Julie Small Sacramento Correspondent
- Phone: 916-930-9623
Julie Small covers state government, prisons and the California Supreme Court for Southern California Public Radio.
Before joining KPCC, Julie spent 7 years as the deputy foreign editor for Public Radio’s critically acclaimed "Marketplace." She helped shape the show’s coverage of Asia during China ascendency and India’s growing economic influence. She was the Los Angeles producer of a two-week live broadcast from China in 2006 and produced some other series on counterfeit goods, and the effect of the Iraq War on European-US trade relations. She also produced the "Marketplace Morning Report" for a stint.
Small is a former staff reporter for the Los Angeles Times. She's also reported for NPR, "The California Report," and "Weekend America."
Small earned her master's degree in Journalism from the University of Southern California Annenberg School of Communication.
In 1996 she helped launch a national campaign for redress for Japanese-Latin Americans interned by the U.S. government during World War II. The group won a settlement from the U.S. Department of Justice in 1998.
When she’s not walking the halls of the state capitol, Julie spends her free time enjoying life with her family in the San Francisco Bay Area, but she misses her home town of Los Angeles.
Stories by Julie Small
Two humpback whales that swam 90 miles upstream from the Pacific Ocean to the Sacramento Delta were just a few miles from the ocean on Tuesday night. KPCC's Julie Small monitored the rescue effort from a boat.
Two humpback whales that swam 90 miles upstream from the Pacific Ocean have apparently made it home. KPCC's Julie Small gives Shirley Jahad an update from the Presidio near Golden Gate Bridge, where the team has just announced the good news.
Scientists trying to rescue those two wayward whales will try a new tactic today. They'll spray them with fire hoses to keep them heading down the Sacramento River, into the San Francisco Bay... and out to the ocean. The whales started heading west on Sunday. But when they reached the Rio Vista Bridge, they stopped. They've been circling there ever since. KPCC's Julie Small reports.
A judge this week gave California the go-ahead to continue transfering prisoners out of state while the state appeals a ruling that blocked the transfers. Governor Schwarzenegger wants to move some inmates to privately-run lockups in other states to ease prison overcrowding.
Two whales that swam from the Pacific Ocean all the way to the Port of Sacramento are heading back out to sea. At least, that's what it looks like. By last night, they'd traveled about 25 miles back towards the ocean, with a huge rescue operation in tow. KPCC's Julie Small reports.
Governor Schwarzenegger on Tuesday released a new set of procedures for carrying out executions at San Quentin prison. A federal judge had said the previous guidelines were unconstitutional.
Governor Schwarzenegger has unveiled a revised budget that calls for spending more on education and prison reform, but Democrats are upset that the Governor wants to trim the state's welfare-to-work program.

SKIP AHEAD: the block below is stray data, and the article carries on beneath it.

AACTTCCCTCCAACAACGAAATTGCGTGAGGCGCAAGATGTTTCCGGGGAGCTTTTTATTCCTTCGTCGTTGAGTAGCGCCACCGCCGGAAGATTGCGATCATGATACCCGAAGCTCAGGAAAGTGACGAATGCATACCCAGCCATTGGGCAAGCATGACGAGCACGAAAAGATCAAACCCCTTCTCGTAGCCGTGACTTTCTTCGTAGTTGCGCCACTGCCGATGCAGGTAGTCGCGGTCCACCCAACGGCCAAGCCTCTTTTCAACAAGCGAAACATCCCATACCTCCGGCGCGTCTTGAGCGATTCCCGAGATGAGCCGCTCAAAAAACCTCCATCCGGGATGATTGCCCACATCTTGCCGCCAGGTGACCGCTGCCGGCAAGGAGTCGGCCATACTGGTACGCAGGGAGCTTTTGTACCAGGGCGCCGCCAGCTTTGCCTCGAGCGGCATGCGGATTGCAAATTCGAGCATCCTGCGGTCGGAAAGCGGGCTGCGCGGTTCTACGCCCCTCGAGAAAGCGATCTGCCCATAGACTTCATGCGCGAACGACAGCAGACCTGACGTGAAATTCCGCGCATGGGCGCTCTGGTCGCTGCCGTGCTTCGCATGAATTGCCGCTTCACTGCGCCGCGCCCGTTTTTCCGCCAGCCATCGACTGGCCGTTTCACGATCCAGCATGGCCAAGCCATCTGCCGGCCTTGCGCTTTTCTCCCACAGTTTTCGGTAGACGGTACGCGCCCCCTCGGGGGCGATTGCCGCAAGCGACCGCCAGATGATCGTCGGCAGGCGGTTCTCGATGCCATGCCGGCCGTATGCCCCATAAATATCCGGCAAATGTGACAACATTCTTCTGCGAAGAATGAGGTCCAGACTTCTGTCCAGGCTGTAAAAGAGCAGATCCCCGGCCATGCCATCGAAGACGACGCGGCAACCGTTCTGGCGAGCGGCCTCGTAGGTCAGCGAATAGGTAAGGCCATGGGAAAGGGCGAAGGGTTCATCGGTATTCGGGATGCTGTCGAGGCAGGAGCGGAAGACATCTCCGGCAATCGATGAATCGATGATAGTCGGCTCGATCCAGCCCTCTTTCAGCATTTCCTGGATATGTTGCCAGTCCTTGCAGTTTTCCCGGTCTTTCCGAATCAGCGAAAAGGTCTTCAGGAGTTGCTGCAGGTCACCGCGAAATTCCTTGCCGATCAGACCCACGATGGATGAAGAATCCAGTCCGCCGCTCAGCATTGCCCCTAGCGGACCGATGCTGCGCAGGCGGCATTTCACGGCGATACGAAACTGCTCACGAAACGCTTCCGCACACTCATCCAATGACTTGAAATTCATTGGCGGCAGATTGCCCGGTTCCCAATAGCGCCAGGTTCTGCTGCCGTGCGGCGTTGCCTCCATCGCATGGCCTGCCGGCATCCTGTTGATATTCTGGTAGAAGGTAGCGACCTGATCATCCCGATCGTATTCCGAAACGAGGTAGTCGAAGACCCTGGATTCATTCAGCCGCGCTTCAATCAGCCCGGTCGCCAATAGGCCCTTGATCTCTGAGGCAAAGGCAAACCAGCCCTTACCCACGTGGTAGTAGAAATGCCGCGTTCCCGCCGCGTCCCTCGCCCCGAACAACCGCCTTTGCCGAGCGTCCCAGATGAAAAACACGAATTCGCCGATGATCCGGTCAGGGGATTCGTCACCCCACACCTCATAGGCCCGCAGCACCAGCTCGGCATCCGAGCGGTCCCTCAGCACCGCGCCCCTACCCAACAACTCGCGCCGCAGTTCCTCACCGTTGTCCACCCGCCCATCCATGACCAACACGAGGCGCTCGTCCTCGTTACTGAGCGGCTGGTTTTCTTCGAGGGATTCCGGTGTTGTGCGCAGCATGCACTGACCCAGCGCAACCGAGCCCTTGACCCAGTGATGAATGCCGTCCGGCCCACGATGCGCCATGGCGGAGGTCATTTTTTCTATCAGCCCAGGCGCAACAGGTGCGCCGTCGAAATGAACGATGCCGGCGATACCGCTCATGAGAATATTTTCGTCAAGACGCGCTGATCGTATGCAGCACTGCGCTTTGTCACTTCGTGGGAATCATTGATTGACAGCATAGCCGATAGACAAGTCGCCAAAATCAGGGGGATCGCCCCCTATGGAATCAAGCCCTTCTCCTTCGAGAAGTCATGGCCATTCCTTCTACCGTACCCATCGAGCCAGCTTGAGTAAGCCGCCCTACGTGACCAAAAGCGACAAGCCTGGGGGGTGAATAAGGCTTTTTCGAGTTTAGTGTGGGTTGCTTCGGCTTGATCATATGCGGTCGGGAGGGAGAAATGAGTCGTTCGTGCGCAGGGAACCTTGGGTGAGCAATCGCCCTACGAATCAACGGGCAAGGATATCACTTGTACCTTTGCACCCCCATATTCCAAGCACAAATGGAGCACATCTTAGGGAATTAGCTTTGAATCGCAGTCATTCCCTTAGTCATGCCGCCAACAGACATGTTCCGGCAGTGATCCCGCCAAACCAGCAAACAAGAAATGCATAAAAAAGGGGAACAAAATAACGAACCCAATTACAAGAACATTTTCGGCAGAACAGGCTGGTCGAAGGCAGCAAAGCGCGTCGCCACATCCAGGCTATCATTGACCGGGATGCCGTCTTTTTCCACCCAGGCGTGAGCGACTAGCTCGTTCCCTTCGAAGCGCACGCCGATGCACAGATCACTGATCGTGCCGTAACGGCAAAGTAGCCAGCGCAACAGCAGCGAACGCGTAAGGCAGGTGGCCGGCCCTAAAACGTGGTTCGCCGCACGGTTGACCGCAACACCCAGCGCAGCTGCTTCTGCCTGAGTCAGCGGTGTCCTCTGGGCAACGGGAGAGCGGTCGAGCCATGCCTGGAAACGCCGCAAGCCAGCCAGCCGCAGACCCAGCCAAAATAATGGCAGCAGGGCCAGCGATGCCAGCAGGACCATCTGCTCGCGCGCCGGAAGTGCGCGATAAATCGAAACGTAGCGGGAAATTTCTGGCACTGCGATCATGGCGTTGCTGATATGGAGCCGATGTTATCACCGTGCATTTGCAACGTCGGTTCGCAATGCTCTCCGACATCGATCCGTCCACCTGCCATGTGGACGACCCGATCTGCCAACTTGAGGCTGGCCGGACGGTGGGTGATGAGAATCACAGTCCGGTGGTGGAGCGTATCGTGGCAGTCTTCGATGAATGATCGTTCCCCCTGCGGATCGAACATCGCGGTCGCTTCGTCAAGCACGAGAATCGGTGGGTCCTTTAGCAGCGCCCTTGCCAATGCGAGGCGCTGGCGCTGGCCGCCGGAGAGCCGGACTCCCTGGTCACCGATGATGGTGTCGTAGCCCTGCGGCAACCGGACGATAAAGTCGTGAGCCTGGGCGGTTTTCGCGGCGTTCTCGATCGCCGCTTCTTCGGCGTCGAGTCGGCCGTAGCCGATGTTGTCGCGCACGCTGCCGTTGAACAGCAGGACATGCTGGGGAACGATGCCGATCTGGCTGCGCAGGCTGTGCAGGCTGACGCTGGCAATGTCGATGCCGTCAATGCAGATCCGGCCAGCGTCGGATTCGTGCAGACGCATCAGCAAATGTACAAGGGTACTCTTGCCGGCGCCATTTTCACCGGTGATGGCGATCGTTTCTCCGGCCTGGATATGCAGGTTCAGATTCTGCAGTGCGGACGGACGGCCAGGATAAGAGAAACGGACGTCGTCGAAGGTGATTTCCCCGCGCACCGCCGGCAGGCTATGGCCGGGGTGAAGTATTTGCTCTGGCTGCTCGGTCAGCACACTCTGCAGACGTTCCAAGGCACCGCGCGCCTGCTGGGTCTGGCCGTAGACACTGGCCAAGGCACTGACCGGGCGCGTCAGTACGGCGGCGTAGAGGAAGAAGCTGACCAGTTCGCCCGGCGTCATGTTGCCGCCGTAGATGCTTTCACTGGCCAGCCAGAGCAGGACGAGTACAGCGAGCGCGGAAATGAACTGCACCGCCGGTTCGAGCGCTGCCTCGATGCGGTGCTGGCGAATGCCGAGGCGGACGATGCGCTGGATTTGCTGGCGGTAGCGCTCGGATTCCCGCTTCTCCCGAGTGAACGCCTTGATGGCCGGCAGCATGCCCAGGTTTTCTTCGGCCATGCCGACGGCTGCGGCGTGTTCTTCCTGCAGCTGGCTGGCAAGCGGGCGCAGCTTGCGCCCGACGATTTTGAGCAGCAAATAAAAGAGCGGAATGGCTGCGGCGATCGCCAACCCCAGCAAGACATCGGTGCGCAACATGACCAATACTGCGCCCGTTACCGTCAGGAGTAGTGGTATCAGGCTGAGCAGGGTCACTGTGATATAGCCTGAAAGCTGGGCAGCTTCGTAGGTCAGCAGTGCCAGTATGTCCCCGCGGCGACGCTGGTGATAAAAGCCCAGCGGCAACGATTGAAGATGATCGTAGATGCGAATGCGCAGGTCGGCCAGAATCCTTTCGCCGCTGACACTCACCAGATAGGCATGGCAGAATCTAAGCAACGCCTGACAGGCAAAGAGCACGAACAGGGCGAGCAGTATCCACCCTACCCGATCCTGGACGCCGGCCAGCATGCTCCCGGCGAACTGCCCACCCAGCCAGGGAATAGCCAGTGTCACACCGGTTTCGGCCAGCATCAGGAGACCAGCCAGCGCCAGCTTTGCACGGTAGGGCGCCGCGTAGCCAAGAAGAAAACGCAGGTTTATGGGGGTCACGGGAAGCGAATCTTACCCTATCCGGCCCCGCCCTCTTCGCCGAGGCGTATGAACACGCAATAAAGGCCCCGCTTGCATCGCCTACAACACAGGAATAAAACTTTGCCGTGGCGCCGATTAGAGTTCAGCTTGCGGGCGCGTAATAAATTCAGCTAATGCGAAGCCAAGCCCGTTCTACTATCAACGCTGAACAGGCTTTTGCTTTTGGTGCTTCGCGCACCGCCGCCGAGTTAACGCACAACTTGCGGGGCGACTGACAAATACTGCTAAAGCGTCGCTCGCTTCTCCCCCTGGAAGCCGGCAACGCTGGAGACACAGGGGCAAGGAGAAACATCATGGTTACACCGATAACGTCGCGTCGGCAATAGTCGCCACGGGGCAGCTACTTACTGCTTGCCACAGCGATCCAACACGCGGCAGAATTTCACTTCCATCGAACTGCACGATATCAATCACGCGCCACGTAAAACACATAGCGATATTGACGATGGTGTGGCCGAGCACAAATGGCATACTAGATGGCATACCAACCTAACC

Governor Schwarzenegger's office is suggesting there could be several hundred million dollars in cost-cutting when the May budget revision is released today.
Two years ago, a federal judge took control of health care at California's 33 prisons, after the Corrections Department failed to improve substandard conditions. On Thursday, the federal receiver in charge of the state's prison medical care released his plan to fix it. KPCC's Julie Small reports.
We had a dry winter, and it's been a dry spring. You can guess what that'll mean for the summer and fall. CalFire, the state's firefighting agency, already has. KPCC state capitol reporter Julie Small says it's added an impressive new weapon to its firefighting arsenal.
Governor Schwarzenegger signed a bill Thursday that Republican and Democratic leaders are calling the dawn of an historic new era in prison management.
State Lawmakers will vote today on a plan that would add thousands of new beds to state prisons. A federal judge had ordered state officials to come up with a solution to the prison overcrowding problem by May 15.
The California State Legislature passed a prison reform bill Thursday. The $7.4 billion measure relieves overcrowding at state prisons and county jails by adding beds and rehabilitation programs. The Governor called the bill historic and says he'll sign it. But critics call it something else.
One year ago today, Robert Sillen toured San Quentin State Prison for the first time. He’d been put in charge of health care for all of California’s prisons by a San Francisco federal judge who was angry that state officials had done little to improve care. What Sillen observed on that visit a year ago pushed him to launch sweeping reforms in prison health care. But has it done any good? To find out, KPCC’s Julie Small visited San Quentin - the penitentiary federal receiver Robert Sillen chose to be his laboratory for reform.
Robert Sillen was appointed one year ago to reform the healthcare system in California prisons. California prison inmates sued the state over poor medical care five years ago, but prison officials have done little to change the system.